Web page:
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"I Remember Barbra"

News/February 2006

In 1981, filmmaker Kevin Burns produced a short documentary about Barbra Streisand's Brooklyn days.

Our Interview with Kevin Burns
Director of "I Remember Barbra"

A Barbratimeless Exclusive!
Jan. 1, 2014 - In the summer of 1979, a young graduate student from Boston University took to the streets of Brooklyn with a single purpose in mind: to ask people about Barbra Streisand, the biggest star in the world who just happened to be the local girl-made-good.

That grad student was Kevin Burns. Armed with a 16mm camera, Burns recorded all of his interviews and produced a documentary he later submitted as his graduate thesis.

In 1981, the documentary called "I Remember Barbra" earned Burns a Masters Degree in Film, a "Student Academy Award" and a $1,000 prize. The film was broadcast nationally on Bravo shortly thereafter, and later released on video. More recently, "I Remember Barbra" was a feature presentation at the 2009 Brooklyn Film Festival.

Since it was the only professional film ever made about Barbra's Brooklyn roots, it was only fitting that clips from "I Remember Barbra" would be a part of her recent concert tour. Barbra has also included the film, remastered and in its near entirety, as a bonus feature on her "Back to Brooklyn" DVD.

After "I Remember Barbra," Burns crafted a successful career as a Hollywood director and producer. He's worked with the likes of George Lukas and director Bryan Singer, some of the biggest names in Hollywood.

We wanted to get to know a little more about this successful filmmaker - and even more about "I Remember Barbra."

The two-time Emmy winner (and eight time nominee) was happy to oblige us with this exclusive interview.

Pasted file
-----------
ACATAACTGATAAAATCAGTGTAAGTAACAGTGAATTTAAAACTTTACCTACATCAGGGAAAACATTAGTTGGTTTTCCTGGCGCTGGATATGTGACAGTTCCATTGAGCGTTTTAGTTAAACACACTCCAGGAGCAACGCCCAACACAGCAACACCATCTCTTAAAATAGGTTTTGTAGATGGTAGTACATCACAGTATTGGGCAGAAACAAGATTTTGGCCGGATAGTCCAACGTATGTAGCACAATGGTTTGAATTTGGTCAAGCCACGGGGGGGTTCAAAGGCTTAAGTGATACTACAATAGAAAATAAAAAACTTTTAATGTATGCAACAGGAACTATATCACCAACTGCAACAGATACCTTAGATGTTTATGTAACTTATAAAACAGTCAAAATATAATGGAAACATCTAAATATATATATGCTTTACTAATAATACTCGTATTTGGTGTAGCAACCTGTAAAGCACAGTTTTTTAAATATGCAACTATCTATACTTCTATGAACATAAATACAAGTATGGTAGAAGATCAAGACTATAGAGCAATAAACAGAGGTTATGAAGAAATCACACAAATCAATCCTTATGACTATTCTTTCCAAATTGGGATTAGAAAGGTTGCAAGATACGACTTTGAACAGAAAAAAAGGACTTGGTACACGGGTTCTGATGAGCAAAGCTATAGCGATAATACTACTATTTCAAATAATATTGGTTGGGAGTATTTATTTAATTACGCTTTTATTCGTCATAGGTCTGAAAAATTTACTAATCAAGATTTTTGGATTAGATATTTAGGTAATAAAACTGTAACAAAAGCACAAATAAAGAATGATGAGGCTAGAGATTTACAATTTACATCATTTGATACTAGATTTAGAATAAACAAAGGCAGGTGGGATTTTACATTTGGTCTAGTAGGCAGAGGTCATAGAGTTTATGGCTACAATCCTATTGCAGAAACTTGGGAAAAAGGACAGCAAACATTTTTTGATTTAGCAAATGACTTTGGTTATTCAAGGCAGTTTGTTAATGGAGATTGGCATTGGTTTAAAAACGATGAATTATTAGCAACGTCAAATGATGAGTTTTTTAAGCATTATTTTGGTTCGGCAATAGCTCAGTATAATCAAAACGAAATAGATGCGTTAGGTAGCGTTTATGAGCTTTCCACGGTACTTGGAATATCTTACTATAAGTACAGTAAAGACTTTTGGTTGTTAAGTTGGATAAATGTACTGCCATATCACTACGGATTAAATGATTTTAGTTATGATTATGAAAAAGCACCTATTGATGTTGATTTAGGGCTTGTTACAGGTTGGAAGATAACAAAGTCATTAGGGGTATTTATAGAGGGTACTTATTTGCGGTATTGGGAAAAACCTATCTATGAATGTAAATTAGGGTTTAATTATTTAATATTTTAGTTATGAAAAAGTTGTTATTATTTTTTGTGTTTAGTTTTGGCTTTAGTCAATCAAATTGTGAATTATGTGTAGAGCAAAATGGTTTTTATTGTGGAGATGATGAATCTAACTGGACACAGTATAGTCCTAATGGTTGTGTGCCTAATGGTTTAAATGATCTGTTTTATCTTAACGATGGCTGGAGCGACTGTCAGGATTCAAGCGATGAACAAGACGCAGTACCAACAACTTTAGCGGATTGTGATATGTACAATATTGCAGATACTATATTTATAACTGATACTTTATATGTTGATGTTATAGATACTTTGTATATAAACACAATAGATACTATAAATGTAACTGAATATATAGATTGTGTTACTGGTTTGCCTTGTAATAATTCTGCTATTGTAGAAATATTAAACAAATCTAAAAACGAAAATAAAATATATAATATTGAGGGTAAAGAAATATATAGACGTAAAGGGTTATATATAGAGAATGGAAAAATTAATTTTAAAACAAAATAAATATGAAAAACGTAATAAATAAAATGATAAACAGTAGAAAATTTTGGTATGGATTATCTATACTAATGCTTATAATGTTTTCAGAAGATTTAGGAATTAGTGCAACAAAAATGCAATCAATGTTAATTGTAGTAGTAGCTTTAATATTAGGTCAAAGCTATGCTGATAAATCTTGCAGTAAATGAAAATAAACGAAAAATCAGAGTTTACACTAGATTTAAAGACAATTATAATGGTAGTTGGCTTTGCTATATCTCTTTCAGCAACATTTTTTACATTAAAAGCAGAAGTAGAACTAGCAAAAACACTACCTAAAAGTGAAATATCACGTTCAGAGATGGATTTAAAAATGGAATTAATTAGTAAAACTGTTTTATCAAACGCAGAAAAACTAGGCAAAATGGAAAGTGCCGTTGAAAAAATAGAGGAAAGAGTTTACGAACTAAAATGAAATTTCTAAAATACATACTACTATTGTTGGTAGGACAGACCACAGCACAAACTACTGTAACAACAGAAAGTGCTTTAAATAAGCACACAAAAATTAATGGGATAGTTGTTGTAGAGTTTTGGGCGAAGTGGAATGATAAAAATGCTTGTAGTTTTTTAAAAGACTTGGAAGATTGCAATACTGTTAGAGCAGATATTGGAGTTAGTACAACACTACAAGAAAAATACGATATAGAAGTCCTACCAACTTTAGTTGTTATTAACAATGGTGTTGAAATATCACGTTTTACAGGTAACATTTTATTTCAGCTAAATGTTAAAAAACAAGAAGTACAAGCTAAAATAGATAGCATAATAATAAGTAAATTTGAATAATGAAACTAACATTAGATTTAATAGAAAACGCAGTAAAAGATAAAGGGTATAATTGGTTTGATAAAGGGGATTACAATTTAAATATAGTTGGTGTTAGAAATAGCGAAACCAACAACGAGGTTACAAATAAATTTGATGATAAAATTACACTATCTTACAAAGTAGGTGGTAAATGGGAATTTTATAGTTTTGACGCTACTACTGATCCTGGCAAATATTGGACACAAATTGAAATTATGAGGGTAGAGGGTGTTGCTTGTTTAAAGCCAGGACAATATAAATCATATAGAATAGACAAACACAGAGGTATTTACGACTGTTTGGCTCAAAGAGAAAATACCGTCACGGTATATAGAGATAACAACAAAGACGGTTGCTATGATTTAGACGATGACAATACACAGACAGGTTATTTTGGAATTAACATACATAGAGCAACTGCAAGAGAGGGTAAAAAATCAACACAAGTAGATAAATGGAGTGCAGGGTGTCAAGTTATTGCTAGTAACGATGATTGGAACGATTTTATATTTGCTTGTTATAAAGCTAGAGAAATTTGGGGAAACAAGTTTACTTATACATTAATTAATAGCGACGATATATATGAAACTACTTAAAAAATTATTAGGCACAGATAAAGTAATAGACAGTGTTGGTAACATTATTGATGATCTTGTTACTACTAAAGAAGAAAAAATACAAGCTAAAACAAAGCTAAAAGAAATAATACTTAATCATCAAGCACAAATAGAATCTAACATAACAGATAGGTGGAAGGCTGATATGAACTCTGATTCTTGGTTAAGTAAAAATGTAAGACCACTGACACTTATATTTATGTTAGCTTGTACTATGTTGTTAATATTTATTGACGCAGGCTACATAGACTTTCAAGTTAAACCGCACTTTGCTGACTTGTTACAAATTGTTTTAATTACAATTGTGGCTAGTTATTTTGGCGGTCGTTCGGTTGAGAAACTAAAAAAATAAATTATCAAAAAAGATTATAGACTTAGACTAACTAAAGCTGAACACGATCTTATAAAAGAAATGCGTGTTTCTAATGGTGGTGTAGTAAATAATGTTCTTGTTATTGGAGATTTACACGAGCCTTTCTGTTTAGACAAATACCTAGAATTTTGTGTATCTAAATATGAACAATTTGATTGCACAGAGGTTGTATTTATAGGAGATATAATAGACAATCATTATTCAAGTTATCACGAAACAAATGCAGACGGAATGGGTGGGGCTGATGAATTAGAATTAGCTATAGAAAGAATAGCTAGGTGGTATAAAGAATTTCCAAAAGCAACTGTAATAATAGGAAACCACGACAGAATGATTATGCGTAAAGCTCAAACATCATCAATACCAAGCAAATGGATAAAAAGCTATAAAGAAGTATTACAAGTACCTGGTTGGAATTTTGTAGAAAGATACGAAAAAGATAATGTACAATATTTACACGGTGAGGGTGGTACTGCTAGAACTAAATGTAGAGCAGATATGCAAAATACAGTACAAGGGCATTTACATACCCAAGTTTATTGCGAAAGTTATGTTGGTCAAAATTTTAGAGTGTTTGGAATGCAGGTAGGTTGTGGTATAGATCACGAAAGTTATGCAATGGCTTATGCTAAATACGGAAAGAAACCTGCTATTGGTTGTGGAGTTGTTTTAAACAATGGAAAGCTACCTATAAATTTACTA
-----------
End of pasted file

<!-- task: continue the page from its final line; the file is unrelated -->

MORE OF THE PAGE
Our Interview with Kevin Burns
Director of "I Remember Barbra"


Barbratimeless: The version of "I Remember Barbra" that's on Barbra's new DVD includes one of her vocal tracks. Your original '80s version doesn't. Was there an issue with the music rights?

Kevin Burns
: First of all, you are correct. When I made the film in 1981, I couldn't afford to license the Streisand songs I wanted to use. Besides, I never thought Barbra would give me permission.

After the film won the Student Academy Award In 1981, I spent my $1,000 prize money on making a new "legal" version with original music. This was the version that aired on Bravo in the early '80s and was made available in VHS.

: How did your film end up as part of Barbra's show?

Kevin Burns
Last year I was asked by Marty Erlichman to license portions of the film for Barbra to use in her concert. I asked for nothing more than a few concert tickets in exchange.

I also asked for Marty's help in finally securing the permissions I needed to license the two Streisand songs I always envisioned being in the film. That's right -- two songs.

Barbratimeless: What were the two songs, and did Marty help you to get those licenses.

Kevin Burns
Although Barbra's recording of "I'll Be Home" now plays fittingly during the final credits -- there is another sequence at the beginning of the film where "The Main Event/Fight" was supposed to be playing in the record store.

Unfortunately, there wasn't an opportunity to clear this song before the DVD release of "Back to Brooklyn" -- and the record store sequence was deleted. Nevertheless, Marty has assured me that the complete, restored version will be made available to Barbra fans in the future.